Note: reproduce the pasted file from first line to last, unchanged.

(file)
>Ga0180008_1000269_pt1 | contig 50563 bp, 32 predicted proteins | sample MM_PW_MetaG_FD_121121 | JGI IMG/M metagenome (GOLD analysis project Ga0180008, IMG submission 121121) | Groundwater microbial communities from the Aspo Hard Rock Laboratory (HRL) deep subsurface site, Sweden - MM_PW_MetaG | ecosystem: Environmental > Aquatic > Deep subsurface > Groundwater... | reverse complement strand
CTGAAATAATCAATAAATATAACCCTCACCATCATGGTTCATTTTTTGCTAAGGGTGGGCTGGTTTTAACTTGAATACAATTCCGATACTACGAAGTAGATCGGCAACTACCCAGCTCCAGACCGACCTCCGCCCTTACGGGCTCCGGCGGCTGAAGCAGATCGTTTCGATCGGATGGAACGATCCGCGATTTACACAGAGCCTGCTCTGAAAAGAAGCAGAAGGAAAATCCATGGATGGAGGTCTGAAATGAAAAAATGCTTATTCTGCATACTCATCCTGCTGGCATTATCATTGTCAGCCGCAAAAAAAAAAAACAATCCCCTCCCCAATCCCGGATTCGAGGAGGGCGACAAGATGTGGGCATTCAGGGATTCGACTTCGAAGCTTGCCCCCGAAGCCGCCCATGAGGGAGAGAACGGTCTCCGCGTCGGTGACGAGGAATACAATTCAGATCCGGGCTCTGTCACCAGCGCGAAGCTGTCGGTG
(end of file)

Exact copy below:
>Ga0180008_1000269_pt1 | contig 50563 bp, 32 predicted proteins | sample MM_PW_MetaG_FD_121121 | JGI IMG/M metagenome (GOLD analysis project Ga0180008, IMG submission 121121) | Groundwater microbial communities from the Aspo Hard Rock Laboratory (HRL) deep subsurface site, Sweden - MM_PW_MetaG | ecosystem: Environmental > Aquatic > Deep subsurface > Groundwater... | reverse complement strand
CTGAAATAATCAATAAATATAACCCTCACCATCATGGTTCATTTTTTGCTAAGGGTGGGCTGGTTTTAACTTGAATACAATTCCGATACTACGAAGTAGATCGGCAACTACCCAGCTCCAGACCGACCTCCGCCCTTACGGGCTCCGGCGGCTGAAGCAGATCGTTTCGATCGGATGGAACGATCCGCGATTTACACAGAGCCTGCTCTGAAAAGAAGCAGAAGGAAAATCCATGGATGGAGGTCTGAAATGAAAAAATGCTTATTCTGCATACTCATCCTGCTGGCATTATCATTGTCAGCCGCAAAAAAAAAAAACAATCCCCTCCCCAATCCCGGATTCGAGGAGGGCGACAAGATGTGGGCATTCAGGGATTCGACTTCGAAGCTTGCCCCCGAAGCCGCCCATGAGGGAGAGAACGGTCTCCGCGTCGGTGACGAGGAATACAATTCAGATCCGGGCTCTGTCACCAGCGCGAAGCTGTCGGTG